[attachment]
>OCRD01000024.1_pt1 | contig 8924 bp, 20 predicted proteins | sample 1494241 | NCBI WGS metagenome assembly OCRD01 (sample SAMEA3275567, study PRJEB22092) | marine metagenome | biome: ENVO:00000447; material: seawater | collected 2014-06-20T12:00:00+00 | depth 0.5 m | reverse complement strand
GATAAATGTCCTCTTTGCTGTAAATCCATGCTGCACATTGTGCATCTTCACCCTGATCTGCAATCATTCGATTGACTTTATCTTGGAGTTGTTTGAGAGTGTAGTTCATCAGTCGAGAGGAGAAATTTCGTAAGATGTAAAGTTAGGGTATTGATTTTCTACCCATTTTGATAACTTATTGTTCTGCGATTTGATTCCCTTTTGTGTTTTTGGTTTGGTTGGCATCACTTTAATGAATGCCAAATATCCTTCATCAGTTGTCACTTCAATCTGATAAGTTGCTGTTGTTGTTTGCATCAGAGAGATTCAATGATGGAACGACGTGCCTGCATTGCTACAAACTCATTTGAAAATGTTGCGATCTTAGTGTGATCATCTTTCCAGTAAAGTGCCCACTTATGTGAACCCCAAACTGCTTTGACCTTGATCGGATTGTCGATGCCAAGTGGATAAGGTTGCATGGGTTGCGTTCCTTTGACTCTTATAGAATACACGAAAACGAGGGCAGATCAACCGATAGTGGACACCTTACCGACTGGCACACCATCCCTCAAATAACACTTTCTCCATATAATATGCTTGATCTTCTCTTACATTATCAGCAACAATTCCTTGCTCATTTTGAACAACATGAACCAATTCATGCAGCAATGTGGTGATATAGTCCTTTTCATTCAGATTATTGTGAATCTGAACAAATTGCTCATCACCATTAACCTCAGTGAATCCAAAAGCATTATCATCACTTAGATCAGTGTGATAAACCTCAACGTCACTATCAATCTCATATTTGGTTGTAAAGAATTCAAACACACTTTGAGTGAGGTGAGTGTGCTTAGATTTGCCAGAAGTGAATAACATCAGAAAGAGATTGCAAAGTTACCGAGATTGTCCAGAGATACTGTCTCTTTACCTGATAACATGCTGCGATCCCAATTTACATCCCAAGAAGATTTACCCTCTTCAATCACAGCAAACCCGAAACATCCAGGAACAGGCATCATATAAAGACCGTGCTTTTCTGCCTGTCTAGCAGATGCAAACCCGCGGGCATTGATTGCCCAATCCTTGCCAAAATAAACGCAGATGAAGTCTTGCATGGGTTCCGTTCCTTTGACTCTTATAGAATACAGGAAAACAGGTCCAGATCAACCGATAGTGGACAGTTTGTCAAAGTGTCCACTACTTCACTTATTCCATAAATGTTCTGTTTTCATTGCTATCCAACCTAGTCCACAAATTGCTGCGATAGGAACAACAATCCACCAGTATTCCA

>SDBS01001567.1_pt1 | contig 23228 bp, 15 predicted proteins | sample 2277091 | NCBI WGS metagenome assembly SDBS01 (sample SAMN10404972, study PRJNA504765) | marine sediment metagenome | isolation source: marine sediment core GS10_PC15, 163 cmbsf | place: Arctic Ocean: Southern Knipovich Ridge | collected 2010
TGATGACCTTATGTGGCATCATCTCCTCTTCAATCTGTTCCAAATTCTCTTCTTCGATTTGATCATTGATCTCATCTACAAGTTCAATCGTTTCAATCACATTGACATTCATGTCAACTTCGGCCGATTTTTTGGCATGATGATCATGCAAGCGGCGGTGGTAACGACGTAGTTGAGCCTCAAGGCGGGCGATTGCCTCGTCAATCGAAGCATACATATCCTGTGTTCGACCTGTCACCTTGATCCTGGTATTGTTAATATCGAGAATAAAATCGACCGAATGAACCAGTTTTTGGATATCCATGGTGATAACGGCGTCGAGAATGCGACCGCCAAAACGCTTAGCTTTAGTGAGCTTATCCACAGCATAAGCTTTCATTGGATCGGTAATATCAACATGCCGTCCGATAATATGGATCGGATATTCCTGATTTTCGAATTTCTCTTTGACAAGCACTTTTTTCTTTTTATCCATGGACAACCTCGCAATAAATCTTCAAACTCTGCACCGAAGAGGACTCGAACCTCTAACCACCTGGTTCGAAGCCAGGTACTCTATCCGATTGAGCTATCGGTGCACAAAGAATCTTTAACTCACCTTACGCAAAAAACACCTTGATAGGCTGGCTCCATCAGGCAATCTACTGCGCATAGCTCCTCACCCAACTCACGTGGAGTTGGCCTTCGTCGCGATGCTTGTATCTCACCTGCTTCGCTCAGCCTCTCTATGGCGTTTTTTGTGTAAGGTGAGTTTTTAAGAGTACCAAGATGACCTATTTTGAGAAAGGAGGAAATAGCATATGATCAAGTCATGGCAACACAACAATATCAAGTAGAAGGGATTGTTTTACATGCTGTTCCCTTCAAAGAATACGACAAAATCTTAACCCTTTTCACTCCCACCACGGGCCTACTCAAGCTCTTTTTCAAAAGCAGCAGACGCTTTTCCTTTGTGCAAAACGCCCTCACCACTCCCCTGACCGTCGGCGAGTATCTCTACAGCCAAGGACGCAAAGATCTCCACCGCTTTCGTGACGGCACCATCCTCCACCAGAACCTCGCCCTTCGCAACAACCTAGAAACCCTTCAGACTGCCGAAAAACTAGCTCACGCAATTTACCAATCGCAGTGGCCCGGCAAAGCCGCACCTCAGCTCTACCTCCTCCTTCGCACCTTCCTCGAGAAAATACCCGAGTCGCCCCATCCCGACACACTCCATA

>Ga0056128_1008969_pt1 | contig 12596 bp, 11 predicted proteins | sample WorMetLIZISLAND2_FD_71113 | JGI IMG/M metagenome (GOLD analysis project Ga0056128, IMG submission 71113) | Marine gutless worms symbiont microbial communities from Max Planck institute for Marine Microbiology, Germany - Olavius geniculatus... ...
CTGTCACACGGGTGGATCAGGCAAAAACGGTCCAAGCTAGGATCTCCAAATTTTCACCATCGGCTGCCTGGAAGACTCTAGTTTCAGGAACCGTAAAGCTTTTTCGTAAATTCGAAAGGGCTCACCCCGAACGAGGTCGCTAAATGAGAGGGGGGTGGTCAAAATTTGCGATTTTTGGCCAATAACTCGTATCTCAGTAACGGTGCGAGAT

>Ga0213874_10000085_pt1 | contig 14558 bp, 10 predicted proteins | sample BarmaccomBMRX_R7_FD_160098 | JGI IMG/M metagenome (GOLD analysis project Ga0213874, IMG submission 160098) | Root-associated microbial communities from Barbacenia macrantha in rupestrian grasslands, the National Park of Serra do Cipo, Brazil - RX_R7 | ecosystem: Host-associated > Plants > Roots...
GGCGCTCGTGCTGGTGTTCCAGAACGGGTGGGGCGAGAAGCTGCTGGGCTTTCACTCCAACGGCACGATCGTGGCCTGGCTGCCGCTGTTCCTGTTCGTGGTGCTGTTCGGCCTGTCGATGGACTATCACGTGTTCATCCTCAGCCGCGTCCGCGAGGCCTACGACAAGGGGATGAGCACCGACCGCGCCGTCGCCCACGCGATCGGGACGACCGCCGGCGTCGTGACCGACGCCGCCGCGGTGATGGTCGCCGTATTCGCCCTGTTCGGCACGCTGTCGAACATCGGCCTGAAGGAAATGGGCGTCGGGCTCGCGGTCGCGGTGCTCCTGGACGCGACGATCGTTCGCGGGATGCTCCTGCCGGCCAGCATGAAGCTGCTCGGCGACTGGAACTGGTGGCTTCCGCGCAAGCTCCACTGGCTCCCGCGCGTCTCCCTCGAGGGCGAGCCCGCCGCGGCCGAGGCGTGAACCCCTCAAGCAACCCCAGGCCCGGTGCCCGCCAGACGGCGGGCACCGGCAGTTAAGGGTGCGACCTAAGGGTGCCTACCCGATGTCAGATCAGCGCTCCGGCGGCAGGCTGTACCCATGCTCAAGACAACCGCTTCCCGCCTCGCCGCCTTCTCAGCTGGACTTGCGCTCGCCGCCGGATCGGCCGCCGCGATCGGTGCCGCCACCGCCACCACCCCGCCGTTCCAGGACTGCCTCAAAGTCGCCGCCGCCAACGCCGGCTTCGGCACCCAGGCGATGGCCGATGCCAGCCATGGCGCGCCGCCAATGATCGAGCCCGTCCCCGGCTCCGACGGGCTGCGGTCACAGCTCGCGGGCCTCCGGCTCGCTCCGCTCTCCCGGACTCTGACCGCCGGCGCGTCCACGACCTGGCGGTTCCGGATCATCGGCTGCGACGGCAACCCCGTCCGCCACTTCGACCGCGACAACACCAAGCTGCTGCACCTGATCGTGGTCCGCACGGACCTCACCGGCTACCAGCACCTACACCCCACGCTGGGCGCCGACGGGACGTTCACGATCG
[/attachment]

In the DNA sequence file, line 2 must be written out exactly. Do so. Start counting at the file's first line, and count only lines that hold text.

GATAAATGTCCTCTTTGCTGTAAATCCATGCTGCACATTGTGCATCTTCACCCTGATCTGCAATCATTCGATTGACTTTATCTTGGAGTTGTTTGAGAGTGTAGTTCATCAGTCGAGAGGAGAAATTTCGTAAGATGTAAAGTTAGGGTATTGATTTTCTACCCATTTTGATAACTTATTGTTCTGCGATTTGATTCCCTTTTGTGTTTTTGGTTTGGTTGGCATCACTTTAATGAATGCCAAATATCCTTCATCAGTTGTCACTTCAATCTGATAAGTTGCTGTTGTTGTTTGCATCAGAGAGATTCAATGATGGAACGACGTGCCTGCATTGCTACAAACTCATTTGAAAATGTTGCGATCTTAGTGTGATCATCTTTCCAGTAAAGTGCCCACTTATGTGAACCCCAAACTGCTTTGACCTTGATCGGATTGTCGATGCCAAGTGGATAAGGTTGCATGGGTTGCGTTCCTTTGACTCTTATAGAATACACGAAAACGAGGGCAGATCAACCGATAGTGGACACCTTACCGACTGGCACACCATCCCTCAAATAACACTTTCTCCATATAATATGCTTGATCTTCTCTTACATTATCAGCAACAATTCCTTGCTCATTTTGAACAACATGAACCAATTCATGCAGCAATGTGGTGATATAGTCCTTTTCATTCAGATTATTGTGAATCTGAACAAATTGCTCATCACCATTAACCTCAGTGAATCCAAAAGCATTATCATCACTTAGATCAGTGTGATAAACCTCAACGTCACTATCAATCTCATATTTGGTTGTAAAGAATTCAAACACACTTTGAGTGAGGTGAGTGTGCTTAGATTTGCCAGAAGTGAATAACATCAGAAAGAGATTGCAAAGTTACCGAGATTGTCCAGAGATACTGTCTCTTTACCTGATAACATGCTGCGATCCCAATTTACATCCCAAGAAGATTTACCCTCTTCAATCACAGCAAACCCGAAACATCCAGGAACAGGCATCATATAAAGACCGTGCTTTTCTGCCTGTCTAGCAGATGCAAACCCGCGGGCATTGATTGCCCAATCCTTGCCAAAATAAACGCAGATGAAGTCTTGCATGGGTTCCGTTCCTTTGACTCTTATAGAATACAGGAAAACAGGTCCAGATCAACCGATAGTGGACAGTTTGTCAAAGTGTCCACTACTTCACTTATTCCATAAATGTTCTGTTTTCATTGCTATCCAACCTAGTCCACAAATTGCTGCGATAGGAACAACAATCCACCAGTATTCCA